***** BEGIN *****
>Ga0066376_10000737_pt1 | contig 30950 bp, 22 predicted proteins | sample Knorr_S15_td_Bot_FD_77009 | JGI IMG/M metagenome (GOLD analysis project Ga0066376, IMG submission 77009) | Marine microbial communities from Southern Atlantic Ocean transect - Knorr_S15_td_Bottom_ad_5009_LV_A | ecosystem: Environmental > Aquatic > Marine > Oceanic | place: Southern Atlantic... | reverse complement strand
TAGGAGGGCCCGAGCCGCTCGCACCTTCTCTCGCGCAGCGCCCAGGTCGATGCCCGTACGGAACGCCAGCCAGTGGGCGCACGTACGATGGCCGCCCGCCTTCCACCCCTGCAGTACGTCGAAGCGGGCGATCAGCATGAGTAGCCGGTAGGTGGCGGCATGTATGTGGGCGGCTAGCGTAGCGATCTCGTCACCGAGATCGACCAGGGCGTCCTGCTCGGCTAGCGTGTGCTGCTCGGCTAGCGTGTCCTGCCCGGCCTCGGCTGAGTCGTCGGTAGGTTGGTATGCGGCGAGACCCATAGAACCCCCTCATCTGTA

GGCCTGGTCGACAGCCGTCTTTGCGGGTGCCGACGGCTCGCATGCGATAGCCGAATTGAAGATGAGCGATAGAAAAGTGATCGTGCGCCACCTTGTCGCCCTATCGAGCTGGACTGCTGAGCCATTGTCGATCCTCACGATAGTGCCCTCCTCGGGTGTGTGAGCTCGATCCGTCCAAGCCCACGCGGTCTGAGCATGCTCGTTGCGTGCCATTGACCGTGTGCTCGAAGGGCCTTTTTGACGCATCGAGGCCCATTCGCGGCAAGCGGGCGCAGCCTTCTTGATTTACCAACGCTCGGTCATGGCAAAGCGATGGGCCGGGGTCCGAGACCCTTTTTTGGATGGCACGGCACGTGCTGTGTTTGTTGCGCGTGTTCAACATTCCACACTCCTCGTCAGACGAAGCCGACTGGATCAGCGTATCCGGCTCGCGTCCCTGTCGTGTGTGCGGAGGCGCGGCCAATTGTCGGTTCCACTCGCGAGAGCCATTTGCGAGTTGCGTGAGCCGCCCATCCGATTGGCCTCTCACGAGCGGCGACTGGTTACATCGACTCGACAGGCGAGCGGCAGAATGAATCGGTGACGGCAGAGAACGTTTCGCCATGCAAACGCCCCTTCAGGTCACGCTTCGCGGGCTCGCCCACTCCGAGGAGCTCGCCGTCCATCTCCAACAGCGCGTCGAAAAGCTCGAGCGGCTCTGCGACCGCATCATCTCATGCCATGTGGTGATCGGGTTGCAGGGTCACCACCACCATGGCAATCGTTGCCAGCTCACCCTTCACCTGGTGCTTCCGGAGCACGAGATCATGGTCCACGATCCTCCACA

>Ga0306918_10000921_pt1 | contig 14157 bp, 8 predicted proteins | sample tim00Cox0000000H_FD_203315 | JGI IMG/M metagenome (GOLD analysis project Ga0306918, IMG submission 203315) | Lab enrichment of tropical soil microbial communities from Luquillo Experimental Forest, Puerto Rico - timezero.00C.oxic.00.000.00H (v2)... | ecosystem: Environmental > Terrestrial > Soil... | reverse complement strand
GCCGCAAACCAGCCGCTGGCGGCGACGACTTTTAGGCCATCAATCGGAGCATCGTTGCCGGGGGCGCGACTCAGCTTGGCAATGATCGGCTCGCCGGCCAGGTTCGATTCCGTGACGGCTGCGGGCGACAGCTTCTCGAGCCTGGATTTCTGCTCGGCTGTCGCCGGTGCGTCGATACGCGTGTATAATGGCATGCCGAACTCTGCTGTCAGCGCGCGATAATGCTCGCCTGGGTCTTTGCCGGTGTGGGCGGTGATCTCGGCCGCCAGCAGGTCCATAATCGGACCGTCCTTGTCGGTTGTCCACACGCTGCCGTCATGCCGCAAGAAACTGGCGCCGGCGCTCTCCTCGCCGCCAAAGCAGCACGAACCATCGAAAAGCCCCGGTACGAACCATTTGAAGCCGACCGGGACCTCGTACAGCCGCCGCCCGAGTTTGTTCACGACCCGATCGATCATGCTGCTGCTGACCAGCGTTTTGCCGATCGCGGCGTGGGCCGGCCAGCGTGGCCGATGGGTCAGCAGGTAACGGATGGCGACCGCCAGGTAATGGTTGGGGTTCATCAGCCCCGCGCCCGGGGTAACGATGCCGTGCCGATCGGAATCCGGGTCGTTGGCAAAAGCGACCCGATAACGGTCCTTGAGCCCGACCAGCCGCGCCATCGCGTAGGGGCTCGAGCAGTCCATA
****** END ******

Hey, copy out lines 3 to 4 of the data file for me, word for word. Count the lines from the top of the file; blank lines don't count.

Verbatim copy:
GGCCTGGTCGACAGCCGTCTTTGCGGGTGCCGACGGCTCGCATGCGATAGCCGAATTGAAGATGAGCGATAGAAAAGTGATCGTGCGCCACCTTGTCGCCCTATCGAGCTGGACTGCTGAGCCATTGTCGATCCTCACGATAGTGCCCTCCTCGGGTGTGTGAGCTCGATCCGTCCAAGCCCACGCGGTCTGAGCATGCTCGTTGCGTGCCATTGACCGTGTGCTCGAAGGGCCTTTTTGACGCATCGAGGCCCATTCGCGGCAAGCGGGCGCAGCCTTCTTGATTTACCAACGCTCGGTCATGGCAAAGCGATGGGCCGGGGTCCGAGACCCTTTTTTGGATGGCACGGCACGTGCTGTGTTTGTTGCGCGTGTTCAACATTCCACACTCCTCGTCAGACGAAGCCGACTGGATCAGCGTATCCGGCTCGCGTCCCTGTCGTGTGTGCGGAGGCGCGGCCAATTGTCGGTTCCACTCGCGAGAGCCATTTGCGAGTTGCGTGAGCCGCCCATCCGATTGGCCTCTCACGAGCGGCGACTGGTTACATCGACTCGACAGGCGAGCGGCAGAATGAATCGGTGACGGCAGAGAACGTTTCGCCATGCAAACGCCCCTTCAGGTCACGCTTCGCGGGCTCGCCCACTCCGAGGAGCTCGCCGTCCATCTCCAACAGCGCGTCGAAAAGCTCGAGCGGCTCTGCGACCGCATCATCTCATGCCATGTGGTGATCGGGTTGCAGGGTCACCACCACCATGGCAATCGTTGCCAGCTCACCCTTCACCTGGTGCTTCCGGAGCACGAGATCATGGTCCACGATCCTCCACA

>Ga0306918_10000921_pt1 | contig 14157 bp, 8 predicted proteins | sample tim00Cox0000000H_FD_203315 | JGI IMG/M metagenome (GOLD analysis project Ga0306918, IMG submission 203315) | Lab enrichment of tropical soil microbial communities from Luquillo Experimental Forest, Puerto Rico - timezero.00C.oxic.00.000.00H (v2)... | ecosystem: Environmental > Terrestrial > Soil... | reverse complement strand